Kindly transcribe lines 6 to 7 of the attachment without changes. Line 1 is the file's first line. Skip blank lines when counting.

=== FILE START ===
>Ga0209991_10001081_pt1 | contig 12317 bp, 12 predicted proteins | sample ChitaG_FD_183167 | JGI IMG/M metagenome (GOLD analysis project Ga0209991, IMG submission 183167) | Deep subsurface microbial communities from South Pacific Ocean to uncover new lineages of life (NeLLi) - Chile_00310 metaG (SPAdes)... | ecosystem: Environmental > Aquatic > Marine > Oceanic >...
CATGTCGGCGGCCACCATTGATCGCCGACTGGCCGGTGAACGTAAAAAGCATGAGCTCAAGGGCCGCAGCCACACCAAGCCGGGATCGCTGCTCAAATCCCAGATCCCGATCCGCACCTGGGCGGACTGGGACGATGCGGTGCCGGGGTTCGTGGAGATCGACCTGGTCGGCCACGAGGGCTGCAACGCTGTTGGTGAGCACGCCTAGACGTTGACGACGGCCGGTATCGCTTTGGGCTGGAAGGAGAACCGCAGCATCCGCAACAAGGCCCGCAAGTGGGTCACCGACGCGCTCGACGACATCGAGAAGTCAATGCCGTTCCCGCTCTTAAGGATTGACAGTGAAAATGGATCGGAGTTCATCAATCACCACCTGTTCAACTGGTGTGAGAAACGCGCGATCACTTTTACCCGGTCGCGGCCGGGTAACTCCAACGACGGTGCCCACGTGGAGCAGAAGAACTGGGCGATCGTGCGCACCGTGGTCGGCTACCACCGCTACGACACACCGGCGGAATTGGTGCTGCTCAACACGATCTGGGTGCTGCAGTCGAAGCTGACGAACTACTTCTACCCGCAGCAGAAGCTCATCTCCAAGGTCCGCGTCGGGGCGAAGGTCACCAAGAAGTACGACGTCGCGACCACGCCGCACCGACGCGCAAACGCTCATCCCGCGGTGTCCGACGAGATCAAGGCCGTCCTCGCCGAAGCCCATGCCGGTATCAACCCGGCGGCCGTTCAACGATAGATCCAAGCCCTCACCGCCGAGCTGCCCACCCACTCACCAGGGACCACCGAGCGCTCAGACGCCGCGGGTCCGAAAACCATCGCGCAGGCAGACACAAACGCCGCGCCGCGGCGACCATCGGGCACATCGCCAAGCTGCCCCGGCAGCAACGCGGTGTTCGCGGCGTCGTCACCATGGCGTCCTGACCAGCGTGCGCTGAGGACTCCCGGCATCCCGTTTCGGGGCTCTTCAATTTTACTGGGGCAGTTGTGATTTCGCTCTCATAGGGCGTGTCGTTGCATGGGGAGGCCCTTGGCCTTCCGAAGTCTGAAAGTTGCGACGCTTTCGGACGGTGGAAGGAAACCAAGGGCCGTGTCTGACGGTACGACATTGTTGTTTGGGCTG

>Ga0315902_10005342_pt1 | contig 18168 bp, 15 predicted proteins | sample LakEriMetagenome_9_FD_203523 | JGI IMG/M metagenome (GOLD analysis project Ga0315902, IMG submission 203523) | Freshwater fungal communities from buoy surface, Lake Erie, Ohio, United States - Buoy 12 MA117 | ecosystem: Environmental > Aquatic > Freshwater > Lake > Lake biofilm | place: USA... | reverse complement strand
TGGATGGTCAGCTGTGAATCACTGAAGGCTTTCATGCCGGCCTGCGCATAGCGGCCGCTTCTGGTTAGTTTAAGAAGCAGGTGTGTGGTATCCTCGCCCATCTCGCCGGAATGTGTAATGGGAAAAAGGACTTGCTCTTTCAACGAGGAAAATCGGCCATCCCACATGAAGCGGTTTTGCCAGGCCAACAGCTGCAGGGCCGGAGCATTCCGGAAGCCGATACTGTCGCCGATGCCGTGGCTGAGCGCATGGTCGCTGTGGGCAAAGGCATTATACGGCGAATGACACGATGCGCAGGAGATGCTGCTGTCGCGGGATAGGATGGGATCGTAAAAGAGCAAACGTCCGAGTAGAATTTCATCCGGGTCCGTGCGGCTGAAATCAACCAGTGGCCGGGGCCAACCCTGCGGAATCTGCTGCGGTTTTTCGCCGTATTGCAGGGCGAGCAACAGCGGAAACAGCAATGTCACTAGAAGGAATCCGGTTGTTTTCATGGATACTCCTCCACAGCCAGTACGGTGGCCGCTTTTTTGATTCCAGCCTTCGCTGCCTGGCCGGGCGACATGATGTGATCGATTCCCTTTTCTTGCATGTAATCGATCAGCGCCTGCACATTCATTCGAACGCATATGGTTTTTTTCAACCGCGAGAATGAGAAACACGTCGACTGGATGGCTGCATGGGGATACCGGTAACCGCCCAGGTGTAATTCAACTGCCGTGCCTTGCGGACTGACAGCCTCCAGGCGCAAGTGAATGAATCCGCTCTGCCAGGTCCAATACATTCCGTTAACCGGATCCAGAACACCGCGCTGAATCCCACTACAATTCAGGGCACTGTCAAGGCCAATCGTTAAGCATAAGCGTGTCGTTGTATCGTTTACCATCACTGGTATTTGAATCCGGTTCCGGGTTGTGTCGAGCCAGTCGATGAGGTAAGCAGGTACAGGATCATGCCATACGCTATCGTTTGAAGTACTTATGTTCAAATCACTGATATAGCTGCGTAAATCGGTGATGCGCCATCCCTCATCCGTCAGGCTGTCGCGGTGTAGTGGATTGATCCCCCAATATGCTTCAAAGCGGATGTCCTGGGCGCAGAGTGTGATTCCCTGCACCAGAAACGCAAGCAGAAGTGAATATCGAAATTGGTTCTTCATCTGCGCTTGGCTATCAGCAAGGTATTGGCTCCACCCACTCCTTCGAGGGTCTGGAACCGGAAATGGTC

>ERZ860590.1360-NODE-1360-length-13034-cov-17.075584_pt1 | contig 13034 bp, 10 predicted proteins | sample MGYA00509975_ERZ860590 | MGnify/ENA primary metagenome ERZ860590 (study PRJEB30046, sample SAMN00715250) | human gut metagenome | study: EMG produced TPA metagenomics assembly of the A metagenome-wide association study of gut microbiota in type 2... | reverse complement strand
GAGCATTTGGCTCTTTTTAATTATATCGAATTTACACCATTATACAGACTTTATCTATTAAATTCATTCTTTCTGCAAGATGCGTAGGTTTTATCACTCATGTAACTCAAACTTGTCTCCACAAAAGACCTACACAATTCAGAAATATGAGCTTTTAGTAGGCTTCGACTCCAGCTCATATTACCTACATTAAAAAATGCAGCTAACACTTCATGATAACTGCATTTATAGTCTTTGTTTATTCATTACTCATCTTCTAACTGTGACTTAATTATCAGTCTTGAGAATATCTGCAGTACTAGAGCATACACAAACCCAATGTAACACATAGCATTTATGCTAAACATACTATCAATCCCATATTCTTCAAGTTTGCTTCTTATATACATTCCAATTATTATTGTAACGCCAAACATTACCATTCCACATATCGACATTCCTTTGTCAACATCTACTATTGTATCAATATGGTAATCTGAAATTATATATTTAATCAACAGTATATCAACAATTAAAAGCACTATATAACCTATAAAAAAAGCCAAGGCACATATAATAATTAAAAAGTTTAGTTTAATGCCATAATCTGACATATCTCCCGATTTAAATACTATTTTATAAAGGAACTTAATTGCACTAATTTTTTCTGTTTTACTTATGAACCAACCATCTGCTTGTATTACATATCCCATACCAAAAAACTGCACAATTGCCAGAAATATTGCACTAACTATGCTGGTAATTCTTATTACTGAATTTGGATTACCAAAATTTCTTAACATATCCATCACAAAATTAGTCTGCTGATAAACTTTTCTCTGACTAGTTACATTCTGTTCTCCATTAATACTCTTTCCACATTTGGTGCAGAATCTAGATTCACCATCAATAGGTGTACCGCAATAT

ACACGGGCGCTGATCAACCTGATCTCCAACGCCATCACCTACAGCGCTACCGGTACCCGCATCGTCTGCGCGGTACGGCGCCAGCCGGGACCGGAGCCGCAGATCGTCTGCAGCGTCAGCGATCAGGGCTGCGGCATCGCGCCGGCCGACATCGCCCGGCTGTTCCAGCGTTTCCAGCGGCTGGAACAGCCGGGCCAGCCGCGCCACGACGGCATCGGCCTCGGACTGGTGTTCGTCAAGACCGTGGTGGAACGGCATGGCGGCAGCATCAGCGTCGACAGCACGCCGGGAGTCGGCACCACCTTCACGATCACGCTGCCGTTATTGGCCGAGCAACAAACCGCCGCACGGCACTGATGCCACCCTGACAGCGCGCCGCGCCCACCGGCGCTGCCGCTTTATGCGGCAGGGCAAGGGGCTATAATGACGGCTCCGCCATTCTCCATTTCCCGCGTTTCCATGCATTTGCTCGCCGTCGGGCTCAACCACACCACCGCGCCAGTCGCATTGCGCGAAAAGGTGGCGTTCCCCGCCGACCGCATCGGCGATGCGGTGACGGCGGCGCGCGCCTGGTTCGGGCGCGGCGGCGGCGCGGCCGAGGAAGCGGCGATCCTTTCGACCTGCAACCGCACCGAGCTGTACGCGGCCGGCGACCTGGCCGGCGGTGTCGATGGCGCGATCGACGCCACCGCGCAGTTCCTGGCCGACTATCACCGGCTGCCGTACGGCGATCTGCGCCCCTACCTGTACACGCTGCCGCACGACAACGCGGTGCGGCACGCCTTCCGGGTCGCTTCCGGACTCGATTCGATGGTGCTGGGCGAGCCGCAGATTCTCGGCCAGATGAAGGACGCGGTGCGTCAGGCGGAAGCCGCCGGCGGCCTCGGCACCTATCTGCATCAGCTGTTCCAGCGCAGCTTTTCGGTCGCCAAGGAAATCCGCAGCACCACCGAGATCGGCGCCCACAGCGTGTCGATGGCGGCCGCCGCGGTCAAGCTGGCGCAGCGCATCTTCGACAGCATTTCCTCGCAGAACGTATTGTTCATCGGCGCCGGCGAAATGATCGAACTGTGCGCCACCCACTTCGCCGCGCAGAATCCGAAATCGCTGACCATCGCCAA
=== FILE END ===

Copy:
GAGCATTTGGCTCTTTTTAATTATATCGAATTTACACCATTATACAGACTTTATCTATTAAATTCATTCTTTCTGCAAGATGCGTAGGTTTTATCACTCATGTAACTCAAACTTGTCTCCACAAAAGACCTACACAATTCAGAAATATGAGCTTTTAGTAGGCTTCGACTCCAGCTCATATTACCTACATTAAAAAATGCAGCTAACACTTCATGATAACTGCATTTATAGTCTTTGTTTATTCATTACTCATCTTCTAACTGTGACTTAATTATCAGTCTTGAGAATATCTGCAGTACTAGAGCATACACAAACCCAATGTAACACATAGCATTTATGCTAAACATACTATCAATCCCATATTCTTCAAGTTTGCTTCTTATATACATTCCAATTATTATTGTAACGCCAAACATTACCATTCCACATATCGACATTCCTTTGTCAACATCTACTATTGTATCAATATGGTAATCTGAAATTATATATTTAATCAACAGTATATCAACAATTAAAAGCACTATATAACCTATAAAAAAAGCCAAGGCACATATAATAATTAAAAAGTTTAGTTTAATGCCATAATCTGACATATCTCCCGATTTAAATACTATTTTATAAAGGAACTTAATTGCACTAATTTTTTCTGTTTTACTTATGAACCAACCATCTGCTTGTATTACATATCCCATACCAAAAAACTGCACAATTGCCAGAAATATTGCACTAACTATGCTGGTAATTCTTATTACTGAATTTGGATTACCAAAATTTCTTAACATATCCATCACAAAATTAGTCTGCTGATAAACTTTTCTCTGACTAGTTACATTCTGTTCTCCATTAATACTCTTTCCACATTTGGTGCAGAATCTAGATTCACCATCAATAGGTGTACCGCAATAT

ACACGGGCGCTGATCAACCTGATCTCCAACGCCATCACCTACAGCGCTACCGGTACCCGCATCGTCTGCGCGGTACGGCGCCAGCCGGGACCGGAGCCGCAGATCGTCTGCAGCGTCAGCGATCAGGGCTGCGGCATCGCGCCGGCCGACATCGCCCGGCTGTTCCAGCGTTTCCAGCGGCTGGAACAGCCGGGCCAGCCGCGCCACGACGGCATCGGCCTCGGACTGGTGTTCGTCAAGACCGTGGTGGAACGGCATGGCGGCAGCATCAGCGTCGACAGCACGCCGGGAGTCGGCACCACCTTCACGATCACGCTGCCGTTATTGGCCGAGCAACAAACCGCCGCACGGCACTGATGCCACCCTGACAGCGCGCCGCGCCCACCGGCGCTGCCGCTTTATGCGGCAGGGCAAGGGGCTATAATGACGGCTCCGCCATTCTCCATTTCCCGCGTTTCCATGCATTTGCTCGCCGTCGGGCTCAACCACACCACCGCGCCAGTCGCATTGCGCGAAAAGGTGGCGTTCCCCGCCGACCGCATCGGCGATGCGGTGACGGCGGCGCGCGCCTGGTTCGGGCGCGGCGGCGGCGCGGCCGAGGAAGCGGCGATCCTTTCGACCTGCAACCGCACCGAGCTGTACGCGGCCGGCGACCTGGCCGGCGGTGTCGATGGCGCGATCGACGCCACCGCGCAGTTCCTGGCCGACTATCACCGGCTGCCGTACGGCGATCTGCGCCCCTACCTGTACACGCTGCCGCACGACAACGCGGTGCGGCACGCCTTCCGGGTCGCTTCCGGACTCGATTCGATGGTGCTGGGCGAGCCGCAGATTCTCGGCCAGATGAAGGACGCGGTGCGTCAGGCGGAAGCCGCCGGCGGCCTCGGCACCTATCTGCATCAGCTGTTCCAGCGCAGCTTTTCGGTCGCCAAGGAAATCCGCAGCACCACCGAGATCGGCGCCCACAGCGTGTCGATGGCGGCCGCCGCGGTCAAGCTGGCGCAGCGCATCTTCGACAGCATTTCCTCGCAGAACGTATTGTTCATCGGCGCCGGCGAAATGATCGAACTGTGCGCCACCCACTTCGCCGCGCAGAATCCGAAATCGCTGACCATCGCCAA